The Coastal Star

Boca Raton: Camino bridge set to reopen this month after restoration

Residents in the area have given good reviews of the restored Camino Real bridge, which is set to reopen to land traffic on June 20 after more than 14 months of repairs. Photo provided

By Steve Plunkett

After 14 months of renovations, the Camino Real bridge over the Intracoastal Waterway is set to reopen to land traffic on June 20.

It could have opened in mid-April, its original schedule, but the city nixed a proposal to allow work at night for extra repairs deemed necessary after the $8.9 million project began.

In an Oct. 5 email to Palm Beach County, which is responsible for the project, city civil engineer Moe Morel said potential “long and loud” complaints from snowbirds and year-round residents about lights and generator noise outweighed the benefits of opening the bridge earlier.

“Many of the properties in the area are owned by part-time residents. They should start arriving in Boca next month and may be surprised that Camino Real is even closed, let alone with nighttime work occurring ‘in their backyards,’ ” Morel wrote.

“As November approaches, many residents with impact glass windows will be opening those windows at night to enjoy the cooler evening temperatures and ocean breeze,” he continued. “This, when combined with the lack of background noise in the late night, will probably be the first time residents will be aware of any noise from your project.”

Homeowner groups, which were not asked for input on Morel’s decision, said they looked eagerly toward the end of construction.

“Although it’s been an inconvenience to beach residents, overall we will be very excited for the June opening and the additional entrance and exit to the beach,” said Emily Gentile, president of the nearly 12,000-member Beach Condo Association of Boca Raton and Highland Beach.

Craig Fox, chairman of the Boca Raton Federation of Homeowner Associations, said he was thrilled with the bridge renovation and that Morel’s decision was “a tough one.”

The bridge’s closest neighbors are in the Royal Palm Yacht and Country Club, the iconic Boca Raton Resort and Club and numerous condos on the barrier island.

“I can see that there would be some kind of backlash” if the city had allowed construction at night, Fox said. 

Morel said as much in his response to the county.

“Based upon my 21 years as city civil engineer for Boca Raton, I believe that the conditions that I have described will result in long and loud complaints, which would force the eventual shutdown of night activities,” he wrote. “I think that we agree that scheduling nighttime work and then canceling nighttime work would be worse than not approving it at all.”

The 80-year-old bridge was closed on April 12, 2018, for an anticipated 12 months to widen slightly the fixed and bascule bridge elements and move the bridge-tender house from the south to the north on the island side.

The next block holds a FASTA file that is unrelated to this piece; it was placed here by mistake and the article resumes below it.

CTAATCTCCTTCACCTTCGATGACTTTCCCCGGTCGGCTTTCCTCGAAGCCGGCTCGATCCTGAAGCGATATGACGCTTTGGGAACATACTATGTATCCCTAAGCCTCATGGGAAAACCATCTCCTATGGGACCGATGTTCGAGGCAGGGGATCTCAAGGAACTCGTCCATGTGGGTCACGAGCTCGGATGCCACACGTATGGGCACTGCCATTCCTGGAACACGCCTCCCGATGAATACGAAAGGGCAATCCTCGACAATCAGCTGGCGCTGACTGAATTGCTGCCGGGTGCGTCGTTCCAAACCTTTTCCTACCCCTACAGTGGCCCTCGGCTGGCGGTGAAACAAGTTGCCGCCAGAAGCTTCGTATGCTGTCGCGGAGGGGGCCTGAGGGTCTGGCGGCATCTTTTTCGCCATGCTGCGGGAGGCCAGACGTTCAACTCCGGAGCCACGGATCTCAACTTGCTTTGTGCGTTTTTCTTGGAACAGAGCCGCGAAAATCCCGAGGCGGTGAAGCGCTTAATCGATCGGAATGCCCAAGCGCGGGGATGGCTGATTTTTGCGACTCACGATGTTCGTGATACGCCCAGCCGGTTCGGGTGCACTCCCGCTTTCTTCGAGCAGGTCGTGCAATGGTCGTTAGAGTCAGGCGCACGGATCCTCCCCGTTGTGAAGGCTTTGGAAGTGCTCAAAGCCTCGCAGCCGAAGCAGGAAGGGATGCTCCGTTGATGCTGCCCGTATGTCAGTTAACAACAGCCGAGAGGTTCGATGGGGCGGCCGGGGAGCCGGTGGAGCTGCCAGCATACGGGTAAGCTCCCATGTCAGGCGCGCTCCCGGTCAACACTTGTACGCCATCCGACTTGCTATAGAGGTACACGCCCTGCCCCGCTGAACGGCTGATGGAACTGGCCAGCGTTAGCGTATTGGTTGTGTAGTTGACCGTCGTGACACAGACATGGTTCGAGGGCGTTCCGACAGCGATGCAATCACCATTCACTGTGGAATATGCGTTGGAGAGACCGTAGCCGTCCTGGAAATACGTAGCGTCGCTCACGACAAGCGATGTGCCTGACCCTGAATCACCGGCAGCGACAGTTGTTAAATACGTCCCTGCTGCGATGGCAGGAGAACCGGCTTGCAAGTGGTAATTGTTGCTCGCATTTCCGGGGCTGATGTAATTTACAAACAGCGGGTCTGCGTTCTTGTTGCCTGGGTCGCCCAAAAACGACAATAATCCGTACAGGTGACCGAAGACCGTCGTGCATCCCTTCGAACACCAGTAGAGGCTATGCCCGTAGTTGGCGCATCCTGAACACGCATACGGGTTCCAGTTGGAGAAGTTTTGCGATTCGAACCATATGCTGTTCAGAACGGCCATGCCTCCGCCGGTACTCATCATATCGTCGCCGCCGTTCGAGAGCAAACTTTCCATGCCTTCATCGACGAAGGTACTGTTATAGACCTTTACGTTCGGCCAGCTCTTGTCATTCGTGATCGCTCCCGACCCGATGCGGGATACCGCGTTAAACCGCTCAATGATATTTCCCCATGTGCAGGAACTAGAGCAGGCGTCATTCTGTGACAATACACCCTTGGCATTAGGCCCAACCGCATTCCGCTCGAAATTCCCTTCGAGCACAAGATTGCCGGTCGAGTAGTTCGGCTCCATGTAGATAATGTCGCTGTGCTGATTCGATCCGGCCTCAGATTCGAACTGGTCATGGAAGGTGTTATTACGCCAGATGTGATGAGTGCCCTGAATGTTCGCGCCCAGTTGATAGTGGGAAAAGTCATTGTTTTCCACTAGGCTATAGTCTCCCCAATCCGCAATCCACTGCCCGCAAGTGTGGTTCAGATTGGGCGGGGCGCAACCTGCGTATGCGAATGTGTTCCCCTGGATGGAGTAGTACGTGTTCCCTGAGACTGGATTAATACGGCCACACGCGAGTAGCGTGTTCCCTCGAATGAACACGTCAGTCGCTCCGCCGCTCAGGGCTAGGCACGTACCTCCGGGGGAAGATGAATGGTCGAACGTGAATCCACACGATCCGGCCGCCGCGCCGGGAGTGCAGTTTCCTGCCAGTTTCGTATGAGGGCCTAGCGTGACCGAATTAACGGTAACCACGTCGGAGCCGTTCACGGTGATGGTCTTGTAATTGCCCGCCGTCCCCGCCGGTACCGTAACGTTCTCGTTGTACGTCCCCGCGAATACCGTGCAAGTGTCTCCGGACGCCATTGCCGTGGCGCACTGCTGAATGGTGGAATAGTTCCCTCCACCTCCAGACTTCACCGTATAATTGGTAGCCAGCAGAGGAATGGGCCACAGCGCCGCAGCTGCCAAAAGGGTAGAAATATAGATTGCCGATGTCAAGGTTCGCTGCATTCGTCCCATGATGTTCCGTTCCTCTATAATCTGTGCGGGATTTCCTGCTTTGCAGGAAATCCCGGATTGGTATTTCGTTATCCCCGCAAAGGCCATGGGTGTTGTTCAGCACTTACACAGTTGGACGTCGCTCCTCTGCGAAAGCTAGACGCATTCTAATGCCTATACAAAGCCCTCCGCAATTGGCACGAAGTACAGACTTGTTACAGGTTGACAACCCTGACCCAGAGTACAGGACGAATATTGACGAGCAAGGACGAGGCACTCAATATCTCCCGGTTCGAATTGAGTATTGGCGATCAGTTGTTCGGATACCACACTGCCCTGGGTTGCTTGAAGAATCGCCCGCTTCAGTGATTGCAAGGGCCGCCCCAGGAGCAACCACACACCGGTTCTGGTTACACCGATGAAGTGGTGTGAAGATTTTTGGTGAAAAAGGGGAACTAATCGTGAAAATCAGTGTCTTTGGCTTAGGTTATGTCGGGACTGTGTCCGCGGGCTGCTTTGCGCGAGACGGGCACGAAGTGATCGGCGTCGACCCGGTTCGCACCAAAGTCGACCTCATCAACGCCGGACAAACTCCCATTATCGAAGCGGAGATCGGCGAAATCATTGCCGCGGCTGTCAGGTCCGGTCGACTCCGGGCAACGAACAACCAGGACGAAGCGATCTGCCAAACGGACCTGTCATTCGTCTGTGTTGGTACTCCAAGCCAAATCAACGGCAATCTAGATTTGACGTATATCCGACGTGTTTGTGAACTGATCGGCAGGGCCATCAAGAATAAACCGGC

Also in the plans were renovating and replacing the fender system, new mechanical equipment for the bridge, reconstruction of the roadway approaches and sidewalks and minor drainage improvements.

But in July and August, construction crews discovered heavy deterioration and severe loss of existing steel sections that required additional repairs. The county asked Boca Raton for permission to work nights Mondays through Thursdays starting in November to be able to open by April 12, 2019.

“The city opted to deny night construction in favor of extending the bridge closure by 70 days,” County Engineer David Ricks advised county commissioners while seeking additional money April 2 for construction engineering and inspection services.

Boca Raton did approve night work starting May 13 and continuing until the June 20 opening.

When deciding whether to allow such work, city staff tries to balance the contractor’s needs, the residents’ expectations to have the bridge open and the potential disruption to the neighbors, city spokeswoman Chrissy Gibson said.

“This latest request didn’t include loud work, like backup alarms, impact noises or riveting,” Gibson said. “Night work requires significant lighting as well, and in this case, the lights will be pointed in the opposite direction of the residents at all times.”

The renovated bridge has a similar architectural design, the same clearance height and a similar railing to the old span. The two-lane drawbridge handled about 7,600 vehicles a day before it was closed, about half the traffic on the four-lane Palmetto Park Road bridge, county figures show.

Architect Addison Mizner designed Camino Real in the 1920s to connect the railroad station to the Boca Raton Resort and Club. In 1929 developer Clarence Geist put a temporary swing bridge at the end of the road to cross the Intracoastal. 

The federal Public Works Administration built the permanent drawbridge 10 years later.

County engineers planned to demolish the bridge in 2012 and replace it with a $44 million span, but learned during the permitting process that it was protected as part of the county’s Camino Real Road and Bridge Historic District.

The bridge was deemed “structurally deficient” by the state even before the additional repair needs were discovered. 

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